Summary: Ephesians 1 helps us remember who we are and whose we are. I am blessed, I am chosen, and I am accepted are just the beginning of the reminders to us as we find our identity in Christ
Who Do You Think You Are?
Blessed, Chosen, and Accepted
Today we begin a new series of messages from the book of Ephesians that will take us into the Easter Season to help us find our identity in Christ.
A.) When Paul wrote Ephesians, there was a phrase that he used over and over again, “In Christ.” In fact in the first four chapters alone, I count about 30 variations of Paul expressing who we are or what we have being in Christ, or in Him, (through Christ, by Christ, etc) and so on.
When a teacher says something over and over that much, it’s got to be important. In fact, in all of the New Testament Paul writes about our identity in Christ over 200 times.
B.) Not only is it that important, but I think he repeats himself that much because we are very apt to forget “Who we are” and “Whose we are.”
C.) Do you struggle to remember? For instance, Paul addresses the church people at Ephesus like this: “to the saints who are at Ephesus, and who are faithful in Christ Jesus.”
Do you think that he is just talking to the perfectly faithful Christians? How many would that be? Of course not, what he is doing is reminding them the whole church that though they are imperfect and unfaithful, they must remember their identity is in Christ...that they are covered by the blood atonement of Christ, that God claims them as faithful saints regardless of their faithfulness.
Our identity in Christ is not about our behavior, our standing, or our choices, but in Christ’s perfection.
D.) Do you feel like a faithful saint this morning? Maybe not.
I’m afraid that when we forget who we are and whose we are, we feel unsure and insecure. That leads to wandering and doubts. That leads to compromise, and backsliding.
Then we have an enemy who challenges us and says, “a child of God doesn’t act like that; you couldn’t possibly be a real believer.” Or, “God wouldn’t take you back, you have fallen too far.”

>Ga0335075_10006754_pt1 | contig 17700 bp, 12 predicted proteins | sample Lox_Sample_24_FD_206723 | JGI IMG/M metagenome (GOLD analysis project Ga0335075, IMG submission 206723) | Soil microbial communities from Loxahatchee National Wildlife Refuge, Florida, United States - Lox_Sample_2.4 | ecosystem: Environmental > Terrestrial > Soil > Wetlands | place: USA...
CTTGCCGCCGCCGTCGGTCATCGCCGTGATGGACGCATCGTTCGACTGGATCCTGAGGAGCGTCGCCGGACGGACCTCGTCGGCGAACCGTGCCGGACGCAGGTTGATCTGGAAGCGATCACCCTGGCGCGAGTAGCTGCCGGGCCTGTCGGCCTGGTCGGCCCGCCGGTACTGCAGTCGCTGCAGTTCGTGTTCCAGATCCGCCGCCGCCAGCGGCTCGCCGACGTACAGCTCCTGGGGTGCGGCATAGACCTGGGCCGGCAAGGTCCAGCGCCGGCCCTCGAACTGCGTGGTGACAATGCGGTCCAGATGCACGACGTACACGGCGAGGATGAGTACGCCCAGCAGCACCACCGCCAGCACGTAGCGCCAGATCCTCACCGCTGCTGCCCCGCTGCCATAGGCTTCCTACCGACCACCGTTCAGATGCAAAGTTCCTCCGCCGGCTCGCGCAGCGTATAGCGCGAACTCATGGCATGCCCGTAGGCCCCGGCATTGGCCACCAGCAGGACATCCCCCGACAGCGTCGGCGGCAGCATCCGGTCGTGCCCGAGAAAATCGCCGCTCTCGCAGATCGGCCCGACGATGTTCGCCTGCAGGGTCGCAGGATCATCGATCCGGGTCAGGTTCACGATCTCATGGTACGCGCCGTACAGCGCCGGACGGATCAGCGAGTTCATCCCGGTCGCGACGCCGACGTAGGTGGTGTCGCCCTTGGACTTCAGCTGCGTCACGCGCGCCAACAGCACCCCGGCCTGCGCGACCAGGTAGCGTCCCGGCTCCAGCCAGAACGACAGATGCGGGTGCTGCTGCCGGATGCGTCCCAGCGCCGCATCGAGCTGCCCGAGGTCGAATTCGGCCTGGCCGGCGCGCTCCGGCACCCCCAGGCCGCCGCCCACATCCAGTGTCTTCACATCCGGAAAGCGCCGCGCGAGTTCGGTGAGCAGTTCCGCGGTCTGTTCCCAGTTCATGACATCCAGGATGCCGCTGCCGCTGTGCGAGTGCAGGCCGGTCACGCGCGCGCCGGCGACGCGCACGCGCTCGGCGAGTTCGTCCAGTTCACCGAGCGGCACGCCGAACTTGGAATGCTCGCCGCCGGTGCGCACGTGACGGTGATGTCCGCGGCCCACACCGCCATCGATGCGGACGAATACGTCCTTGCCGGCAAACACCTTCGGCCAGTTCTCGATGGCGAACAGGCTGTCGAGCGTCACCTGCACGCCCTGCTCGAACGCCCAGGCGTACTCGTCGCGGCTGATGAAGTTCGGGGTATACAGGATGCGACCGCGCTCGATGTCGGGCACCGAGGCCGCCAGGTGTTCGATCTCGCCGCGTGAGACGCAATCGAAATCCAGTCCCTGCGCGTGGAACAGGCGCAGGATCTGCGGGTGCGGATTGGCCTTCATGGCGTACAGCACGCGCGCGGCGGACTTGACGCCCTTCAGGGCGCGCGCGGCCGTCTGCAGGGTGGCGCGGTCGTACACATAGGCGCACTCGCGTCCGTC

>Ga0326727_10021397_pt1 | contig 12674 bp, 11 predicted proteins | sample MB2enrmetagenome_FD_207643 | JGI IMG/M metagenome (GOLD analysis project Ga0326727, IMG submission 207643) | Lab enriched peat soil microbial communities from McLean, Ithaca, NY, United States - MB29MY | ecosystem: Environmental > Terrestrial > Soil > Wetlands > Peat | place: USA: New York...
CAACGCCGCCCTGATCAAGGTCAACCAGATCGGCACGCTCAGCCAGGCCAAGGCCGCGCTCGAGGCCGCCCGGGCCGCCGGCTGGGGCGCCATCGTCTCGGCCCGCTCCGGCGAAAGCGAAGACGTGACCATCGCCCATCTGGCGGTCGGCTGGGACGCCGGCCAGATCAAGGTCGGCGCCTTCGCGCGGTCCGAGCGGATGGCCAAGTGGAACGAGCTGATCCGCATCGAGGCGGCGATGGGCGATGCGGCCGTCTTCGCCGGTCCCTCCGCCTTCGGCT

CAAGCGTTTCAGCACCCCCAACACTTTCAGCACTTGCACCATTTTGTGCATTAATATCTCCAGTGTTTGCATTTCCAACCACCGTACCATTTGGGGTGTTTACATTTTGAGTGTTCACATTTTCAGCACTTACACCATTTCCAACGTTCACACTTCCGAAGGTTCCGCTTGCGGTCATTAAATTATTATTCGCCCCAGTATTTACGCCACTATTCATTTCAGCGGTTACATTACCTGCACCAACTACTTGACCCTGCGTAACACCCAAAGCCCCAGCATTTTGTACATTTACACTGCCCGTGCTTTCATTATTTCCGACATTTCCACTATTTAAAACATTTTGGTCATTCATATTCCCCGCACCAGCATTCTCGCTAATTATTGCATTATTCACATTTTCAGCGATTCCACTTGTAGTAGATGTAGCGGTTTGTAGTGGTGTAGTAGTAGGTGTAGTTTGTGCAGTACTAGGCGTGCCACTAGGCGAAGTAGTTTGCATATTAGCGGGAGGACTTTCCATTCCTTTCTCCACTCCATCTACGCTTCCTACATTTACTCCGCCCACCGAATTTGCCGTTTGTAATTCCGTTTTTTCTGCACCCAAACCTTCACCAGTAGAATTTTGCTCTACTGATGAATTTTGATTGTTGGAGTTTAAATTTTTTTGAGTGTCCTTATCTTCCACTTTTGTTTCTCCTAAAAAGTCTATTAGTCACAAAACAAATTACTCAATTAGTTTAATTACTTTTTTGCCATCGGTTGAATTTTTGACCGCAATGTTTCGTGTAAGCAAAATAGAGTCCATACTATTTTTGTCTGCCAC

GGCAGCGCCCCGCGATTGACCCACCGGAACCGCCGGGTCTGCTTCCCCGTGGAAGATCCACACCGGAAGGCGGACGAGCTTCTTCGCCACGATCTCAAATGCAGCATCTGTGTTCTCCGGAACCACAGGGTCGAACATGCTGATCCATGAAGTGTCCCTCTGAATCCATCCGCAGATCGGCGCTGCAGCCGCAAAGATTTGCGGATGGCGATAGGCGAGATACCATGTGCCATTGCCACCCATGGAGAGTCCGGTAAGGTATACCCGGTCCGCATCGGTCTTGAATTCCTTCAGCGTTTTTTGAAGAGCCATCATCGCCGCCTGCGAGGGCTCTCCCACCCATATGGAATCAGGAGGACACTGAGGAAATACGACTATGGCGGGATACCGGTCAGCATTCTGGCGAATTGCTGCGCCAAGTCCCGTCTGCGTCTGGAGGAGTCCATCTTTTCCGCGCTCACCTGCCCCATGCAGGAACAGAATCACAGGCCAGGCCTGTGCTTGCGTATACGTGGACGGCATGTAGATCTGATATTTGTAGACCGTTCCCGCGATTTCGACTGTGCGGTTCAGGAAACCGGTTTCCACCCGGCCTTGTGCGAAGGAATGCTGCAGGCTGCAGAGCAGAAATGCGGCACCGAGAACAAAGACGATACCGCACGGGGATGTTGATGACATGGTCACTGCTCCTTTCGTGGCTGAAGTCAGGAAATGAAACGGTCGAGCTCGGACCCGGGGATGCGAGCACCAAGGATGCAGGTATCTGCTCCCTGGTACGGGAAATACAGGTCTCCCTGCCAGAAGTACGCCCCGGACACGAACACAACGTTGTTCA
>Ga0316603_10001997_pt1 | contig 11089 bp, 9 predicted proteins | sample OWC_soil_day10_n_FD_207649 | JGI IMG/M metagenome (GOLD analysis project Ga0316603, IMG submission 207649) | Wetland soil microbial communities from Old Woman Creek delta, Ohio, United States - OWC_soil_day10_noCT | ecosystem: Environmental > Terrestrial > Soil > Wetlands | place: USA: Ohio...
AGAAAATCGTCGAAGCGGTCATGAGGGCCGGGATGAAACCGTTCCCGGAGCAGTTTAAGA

E.) Some of you today are walking in fear that you don’t fit into God’s family. Some of you today are bound by these exact strongholds.
You don’t have to. It’s not who you think you are, it’s who you are in Christ.
Transition: The first chapter of Ephesians lists several realities for the person in Christ. We will consider three of them today:
1. I am blessed.
2. I am chosen.
3. I am accepted.
1.) I am blessed
v.3 Blessed be the God and Father of our Lord Jesus Christ, who has blessed us with every spiritual blessing in the heavenly places in Christ,
A.) Over the last year I’ve really enjoyed talking about physical blessing that the Lord provides for us. And to be sure, the person who is in Christ can expect good gifts in the physical realm, but Paul wishes to remind us of the “spiritual” blessings that we have in Christ.
We may tend to forget what we have in Christ when we look around for the miracles and we don’t see them happening. When calamity comes and our plans fail. When the sickness takes its toll or when our relationships are rockier than ever.
B.) Paul knows all about being disappointed. He is writing this letter to the Ephesians from a Roman prison where he knows he probably won’t leave alive. While he could use some material things, he chose to remind the Ephesians that our most precious blessings are spiritual ones.
C.) I know that many of us want to witness the blessings that are stored up in the heavenlies come down right now to the earth. And we are welcomed to ask God to do so.
But sometimes we need to be reminded that this world is not our home. Our identity is not wrapped up in how many earthly blessings we receive.
What makes us so special is that God has created us a new person. He has given our spirit life that will go on forever. And while we sit in lack of things we want and sometimes need, when we sit in want of freedom, and when you desire better health and more love, you remember that “every” spiritual blessing is yours through Christ.
D.) Spurgeon asked his congregation what’s better?
A new heart or a new coat?... spiritual blessings. “are the rarest, the richest, the most enduring of all blessings.”
E.) I think it’s very possible that when we focus so much on the physical blessings we receive, we are tempted to think it has something to do with our behavior.
“If I’m being good, God’s going to bless me.” That’s not the point Paul is making. He is reminding you that your blessings in the heavenlies are absolutely not given to you on merit.